Michael Cosh is a Software Solutions Architect at PureFormulas. He attended Google I/O this year and provided us with his highlights.
It was clear at the recent Google I/O conference that the focus of new features is to improve speed and user experience for both web and apps. In e-commerce, this will be particularly meaningful for the shopping journey for everyone from customers, to developers, to retailers. I’ve outlined below what I consider to be the most significant announcements.
If you’re an online retailer, cost to acquire a customer is often one of the biggest challenges. Google’s new Search Console service, which is kind of like Google Analytics for search, alleviates this pain point by providing a better understanding of organic search traffic. Not only can you make sure that Google finds your site and shows it for the right search queries, Search Console also regularly combs for errors and alerts you when you need to make a change.
We’ve seen an enhanced search results format with Rich Snippets for the past few years, but Google has now introduced Rich Cards. These cards display content in a more engaging and visual format, with the focus on providing a better user experience on mobile. The best use cases seem to be for recipes, music, and reviews. The display is image-heavy and includes a carousel prominently featured at the top of search results. A picture says 1,000 words, after all.
When was the last time you filled out your credit card information on your phone? If you’re like most people, you gave up part of the way through because it was such a hassle. Fortunately, Google announced it will be extending Autofill to support credit cards and addresses, by enabling Chrome to act as an intermediary between merchant, shopper, and payment method. Likewise, a new API that integrates ApplePay and AndroidPay will reduce forms at checkout and enable mobile websites to take advantage of a secure, streamlined payment method. Simply put, the nuisance that is filling out a form and actually buying something on mobile will be gone. And that’s a good thing for anyone worried about checkout drop-off.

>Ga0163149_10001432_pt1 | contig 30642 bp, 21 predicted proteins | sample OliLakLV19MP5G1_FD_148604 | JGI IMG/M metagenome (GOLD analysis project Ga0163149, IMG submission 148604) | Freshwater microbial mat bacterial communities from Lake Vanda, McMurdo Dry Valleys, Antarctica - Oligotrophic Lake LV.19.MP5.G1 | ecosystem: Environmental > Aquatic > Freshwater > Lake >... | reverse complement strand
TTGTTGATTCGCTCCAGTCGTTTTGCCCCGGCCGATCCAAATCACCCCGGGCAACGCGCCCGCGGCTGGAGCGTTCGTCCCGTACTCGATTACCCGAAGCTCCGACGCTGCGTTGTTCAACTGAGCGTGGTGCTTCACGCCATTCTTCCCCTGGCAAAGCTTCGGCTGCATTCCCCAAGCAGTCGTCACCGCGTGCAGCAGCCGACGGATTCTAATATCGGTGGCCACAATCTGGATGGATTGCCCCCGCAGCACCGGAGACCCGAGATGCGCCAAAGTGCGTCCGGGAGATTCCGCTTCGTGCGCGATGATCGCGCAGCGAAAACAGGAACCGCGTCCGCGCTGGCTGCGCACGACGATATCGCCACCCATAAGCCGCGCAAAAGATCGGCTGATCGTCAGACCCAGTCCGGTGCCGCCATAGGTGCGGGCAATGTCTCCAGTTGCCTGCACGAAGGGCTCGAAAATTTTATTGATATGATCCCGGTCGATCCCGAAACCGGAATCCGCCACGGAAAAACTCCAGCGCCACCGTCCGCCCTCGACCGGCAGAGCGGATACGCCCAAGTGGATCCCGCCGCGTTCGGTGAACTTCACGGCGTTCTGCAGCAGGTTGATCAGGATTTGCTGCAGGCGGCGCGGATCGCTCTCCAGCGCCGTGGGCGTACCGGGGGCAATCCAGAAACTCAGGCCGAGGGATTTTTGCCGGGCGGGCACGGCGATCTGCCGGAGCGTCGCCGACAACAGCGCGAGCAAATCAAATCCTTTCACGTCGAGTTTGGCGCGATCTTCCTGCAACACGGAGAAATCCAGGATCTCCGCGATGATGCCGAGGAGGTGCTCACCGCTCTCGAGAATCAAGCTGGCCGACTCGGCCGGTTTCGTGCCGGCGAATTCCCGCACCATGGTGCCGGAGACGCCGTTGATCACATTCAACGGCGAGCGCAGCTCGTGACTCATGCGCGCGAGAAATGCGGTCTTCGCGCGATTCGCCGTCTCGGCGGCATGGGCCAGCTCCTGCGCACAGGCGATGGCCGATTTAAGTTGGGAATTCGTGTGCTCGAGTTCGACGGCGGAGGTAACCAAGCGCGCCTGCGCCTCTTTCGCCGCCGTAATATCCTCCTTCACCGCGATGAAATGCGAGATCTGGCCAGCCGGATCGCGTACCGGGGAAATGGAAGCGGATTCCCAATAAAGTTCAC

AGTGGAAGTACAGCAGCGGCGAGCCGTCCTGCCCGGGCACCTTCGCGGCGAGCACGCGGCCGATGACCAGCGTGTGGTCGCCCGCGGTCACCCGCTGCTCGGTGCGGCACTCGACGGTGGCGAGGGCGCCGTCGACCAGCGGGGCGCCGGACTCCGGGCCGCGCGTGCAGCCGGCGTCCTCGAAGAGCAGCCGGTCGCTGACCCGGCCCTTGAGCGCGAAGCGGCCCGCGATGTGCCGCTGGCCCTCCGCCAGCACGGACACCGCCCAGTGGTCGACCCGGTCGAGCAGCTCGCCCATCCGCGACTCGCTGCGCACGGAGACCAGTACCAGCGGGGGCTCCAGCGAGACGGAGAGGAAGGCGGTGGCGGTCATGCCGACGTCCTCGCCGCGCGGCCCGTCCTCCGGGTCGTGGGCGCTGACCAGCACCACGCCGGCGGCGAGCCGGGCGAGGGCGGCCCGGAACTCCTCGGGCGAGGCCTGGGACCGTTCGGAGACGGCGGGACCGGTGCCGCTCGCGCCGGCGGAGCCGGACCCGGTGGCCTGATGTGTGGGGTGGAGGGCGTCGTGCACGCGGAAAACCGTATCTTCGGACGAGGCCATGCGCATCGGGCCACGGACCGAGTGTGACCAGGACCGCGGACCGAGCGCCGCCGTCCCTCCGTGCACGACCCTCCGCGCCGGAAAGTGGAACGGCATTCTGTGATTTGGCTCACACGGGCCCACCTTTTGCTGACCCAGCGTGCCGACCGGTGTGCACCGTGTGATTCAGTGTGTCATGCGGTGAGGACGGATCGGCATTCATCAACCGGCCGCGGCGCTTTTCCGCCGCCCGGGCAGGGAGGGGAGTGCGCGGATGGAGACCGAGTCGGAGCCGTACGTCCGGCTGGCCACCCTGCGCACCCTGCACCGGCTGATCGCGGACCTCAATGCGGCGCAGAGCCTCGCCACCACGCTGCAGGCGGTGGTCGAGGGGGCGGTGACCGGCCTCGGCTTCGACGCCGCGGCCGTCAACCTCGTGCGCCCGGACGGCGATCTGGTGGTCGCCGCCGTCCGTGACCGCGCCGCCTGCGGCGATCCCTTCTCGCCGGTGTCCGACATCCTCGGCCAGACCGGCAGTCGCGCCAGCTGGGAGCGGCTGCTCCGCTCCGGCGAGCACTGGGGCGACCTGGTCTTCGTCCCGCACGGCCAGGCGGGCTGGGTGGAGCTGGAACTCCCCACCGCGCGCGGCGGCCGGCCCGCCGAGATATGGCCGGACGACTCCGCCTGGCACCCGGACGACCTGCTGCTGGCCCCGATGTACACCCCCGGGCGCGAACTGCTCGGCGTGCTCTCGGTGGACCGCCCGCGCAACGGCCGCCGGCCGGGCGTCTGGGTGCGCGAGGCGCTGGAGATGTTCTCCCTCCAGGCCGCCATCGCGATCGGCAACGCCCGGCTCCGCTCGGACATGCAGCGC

It’s no secret that retailers can offer an enhanced customer experience when they know their customer – this is true both on and offline. However, usernames and passwords are annoying to remember and type, especially on mobile. The Credential Management API, which is available on the latest version of Chrome, “gives developers programmatic access to a browser’s credential manager and helps users sign in more easily.” This means that if your customer is signed into Chrome, and you have a federated login system, such as social sign-in through Facebook or Twitter, your customers will be able to login to a website with just one tap. The user can also be automatically signed back in if their session expires. Retailers will know who they are talking to, so they will be able to provide a tailored experience to the shopper with well-timed push notifications and location-centric landing pages.
Customer Experience is Key
2016 is shaping up to be an exciting year in tech. More than anything, the advances that have been made to the mobile platform have surpassed what is possible on desktop, at least as far as customer experience is concerned. And the customer is always right!